This year's Model Pet contest brought more than 200 entries. See and read about them in our Model Pet gallery And check out the photo spread in our print magazine, DFW.com Ink edition, which hits racks on Thursday, Aug. 4 throughout Tarrant County.
It's a sad fact of life that we expect to outlive our pets. It rarely dawns on us that the universe might have other plans.
About a year and a half ago, the world of Isabelle Blue Wisdom was simple, content, safe.
The growing Neapolitan blue mastiff -- just shedding her puppyhood -- was massive and gorgeous. The sum of her parts exuded a kind of comic majesty: fine gray coat, head the size of a small Thanksgiving turkey, wrinkled forehead, unfurled and panting tongue, droopy eyelids that held wistful amber eyes, and a delightful set of ultra-flappable jowls.
Back then, Isabelle lived with her "mom" Barbara Riffel, and a joyful household of tiny dogs -- one Chihuahua and five mini-dachshunds.
One December day in 2009, just before a North Texas snowstorm, Barbara left for work and, like all dogs, Isabelle knew that her owner would be back later that night.
Only this time, she wasn't.
That day, Barbara was diagnosed with cancer and admitted to the hospital.
Barbara asked her friends Rachel Novak and Phil Vola to take care of Isabelle until she beat the cancer. "A 100-plus-pound dog was too much for her to take care of during chemo," Rachel recalled.
Of course they would.
But the change was too much for Isabelle. Ripped away from the only life she knew, this big, beautiful baby was treading in a sea of panic. At first, she would just stand next to Rachel and tremble. As the days, then weeks passed by, Rachel and Phil kept waiting for a glimmer of joy. But Isabelle's tail never wagged.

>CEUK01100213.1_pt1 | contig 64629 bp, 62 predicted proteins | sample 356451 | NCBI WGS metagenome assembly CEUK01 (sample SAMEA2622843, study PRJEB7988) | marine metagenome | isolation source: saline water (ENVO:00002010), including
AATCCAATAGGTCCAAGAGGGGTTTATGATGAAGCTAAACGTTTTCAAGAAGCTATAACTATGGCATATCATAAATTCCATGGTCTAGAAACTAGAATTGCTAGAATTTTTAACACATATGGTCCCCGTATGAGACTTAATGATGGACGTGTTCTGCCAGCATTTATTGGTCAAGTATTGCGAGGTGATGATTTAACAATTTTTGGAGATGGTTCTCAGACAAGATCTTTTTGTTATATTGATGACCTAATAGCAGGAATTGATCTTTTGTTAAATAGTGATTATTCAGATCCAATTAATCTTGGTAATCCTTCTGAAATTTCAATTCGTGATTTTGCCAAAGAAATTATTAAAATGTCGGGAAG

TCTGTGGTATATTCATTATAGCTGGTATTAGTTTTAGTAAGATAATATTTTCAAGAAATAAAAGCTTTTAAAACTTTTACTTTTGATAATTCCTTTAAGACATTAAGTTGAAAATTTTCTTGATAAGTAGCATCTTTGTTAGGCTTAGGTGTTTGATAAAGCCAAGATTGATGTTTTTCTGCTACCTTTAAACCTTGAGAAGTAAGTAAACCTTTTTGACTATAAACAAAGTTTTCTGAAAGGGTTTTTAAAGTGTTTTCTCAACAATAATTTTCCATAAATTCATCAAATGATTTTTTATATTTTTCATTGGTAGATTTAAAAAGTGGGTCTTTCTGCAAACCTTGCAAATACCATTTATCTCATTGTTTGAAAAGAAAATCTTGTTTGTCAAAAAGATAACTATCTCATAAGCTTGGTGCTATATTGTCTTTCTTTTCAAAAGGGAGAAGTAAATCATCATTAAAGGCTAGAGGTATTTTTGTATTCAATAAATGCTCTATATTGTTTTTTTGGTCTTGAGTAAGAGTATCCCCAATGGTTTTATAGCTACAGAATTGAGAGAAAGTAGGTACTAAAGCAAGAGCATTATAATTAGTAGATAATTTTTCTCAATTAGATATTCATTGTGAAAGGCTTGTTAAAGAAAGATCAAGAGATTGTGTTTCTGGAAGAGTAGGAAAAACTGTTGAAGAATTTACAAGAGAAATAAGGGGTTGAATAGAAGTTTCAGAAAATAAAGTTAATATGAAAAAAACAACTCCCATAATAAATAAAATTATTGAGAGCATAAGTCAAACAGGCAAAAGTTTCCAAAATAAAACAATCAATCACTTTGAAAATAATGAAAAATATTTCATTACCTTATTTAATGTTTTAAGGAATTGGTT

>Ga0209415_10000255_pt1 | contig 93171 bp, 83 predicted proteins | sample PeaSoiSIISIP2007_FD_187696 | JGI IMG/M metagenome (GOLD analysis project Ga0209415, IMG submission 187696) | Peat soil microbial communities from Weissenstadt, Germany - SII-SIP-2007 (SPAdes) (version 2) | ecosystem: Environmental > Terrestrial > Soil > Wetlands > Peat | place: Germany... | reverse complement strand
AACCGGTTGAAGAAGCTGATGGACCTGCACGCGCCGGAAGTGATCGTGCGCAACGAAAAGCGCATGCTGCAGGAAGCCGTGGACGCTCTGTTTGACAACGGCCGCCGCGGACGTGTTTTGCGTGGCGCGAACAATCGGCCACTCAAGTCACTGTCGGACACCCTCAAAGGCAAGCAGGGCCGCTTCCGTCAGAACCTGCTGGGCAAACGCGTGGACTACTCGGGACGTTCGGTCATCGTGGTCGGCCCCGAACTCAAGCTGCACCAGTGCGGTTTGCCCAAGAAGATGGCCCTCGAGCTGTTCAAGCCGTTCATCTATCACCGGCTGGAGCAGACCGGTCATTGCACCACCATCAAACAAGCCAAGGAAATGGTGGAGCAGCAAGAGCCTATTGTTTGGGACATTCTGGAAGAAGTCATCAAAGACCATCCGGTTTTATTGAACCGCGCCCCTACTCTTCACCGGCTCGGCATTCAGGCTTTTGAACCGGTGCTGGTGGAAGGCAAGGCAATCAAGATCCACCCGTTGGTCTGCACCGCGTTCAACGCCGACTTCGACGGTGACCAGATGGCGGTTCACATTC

"She had her whole world turned upside down when Barbara got sick," Rachel said. New owners, new house and new siblings -- a cat, and another dog, Desi (who was also an entrant in our Model Pet contest).
"Isabelle just didn't want any more changes," Rachel said. "She wanted to feel comfortable. So, one of the first things we did was eliminate as much chaos as possible. We kept everything very calm with her. We kept our gestures low, didn't use loud or high voices."
Partly thanks to their dog savvy (They own a local distributorship of a national pet-food company), they knew where to turn for help. They found a great vet in Ashley Bellard at Banfield Pet Hospital at Alliance. They worked with Brittany Williams, owner of Cowtown Canines and a Great Plains Mastiff Rescue volunteer. They also tapped Crystal O'Neal, the Texas coordinator for Big Dogs, Huge Paws, a giant breed rescue group. Rachel joined online mastiff communities, learned more about the breed and about fearful dogs.
It took about three months, but that docked gray tail finally started to waggle.
They have been working with Isabelle for a year and a half, and her personality has done a 180 since those early days of sheer terror.
"They call them gentle giants," Rachel says of mastiffs, "and she is truly a gentle giant."
Isabelle would rather sit in your lap than anywhere else. She knows how to high-five and shake hands. She has lots of facial expressions. When she lies down, she twists herself into a pretzel.
Still, you'd figure Isabelle might have retained some of her timidity -- especially around new people.
One of Rachel's friends in the neighborhood has a son whose Boy Scout troop was having a dog wash, and Isabelle was invited. Considering her wary past, you'd think Isabelle might be wigged out with a bunch of little kids handling her.
"But she just jumped out of the van, like, 'OK, I'm here!' She knew what to do, and she stood right where they told her to stand. One little boy came right up and took her jowls and started shaking them. She just stood there," Rachel said, laughing. "It was so funny. She must have had 10 different sets of hands on her that day. She was so happy -- the more kids that loved on her the better."
In her essay for the Model Pet contest, Rachel wrote: "Yesterday, Isabelle went to the dog park for a mastiff playdate, and I almost cried! She greeted nearly every person at the park and played with other dogs. After all her struggles, this amazing confident dog has emerged! She is a 'Model Pet,' because she overcame her fear and shows what an amazing spirit dogs have."
The judges agreed, Rachel.
To Rachel and Phil, Isabelle is 140 pounds of pure lap-sitting, snuggle bunny love. And for Rachel alone, this gentle giant is a daily reminder of Barbara, who died in April.
"Some days, Isabelle triggers good memories, and I smile," Rachel says. "Some days she makes me cry, and I miss Barbara a lot."
If there's a heaven, Barbara should know that her big gray beauty is in good hands, trembling no longer.
Says Rachel: "I think she is smiling and watching down on her."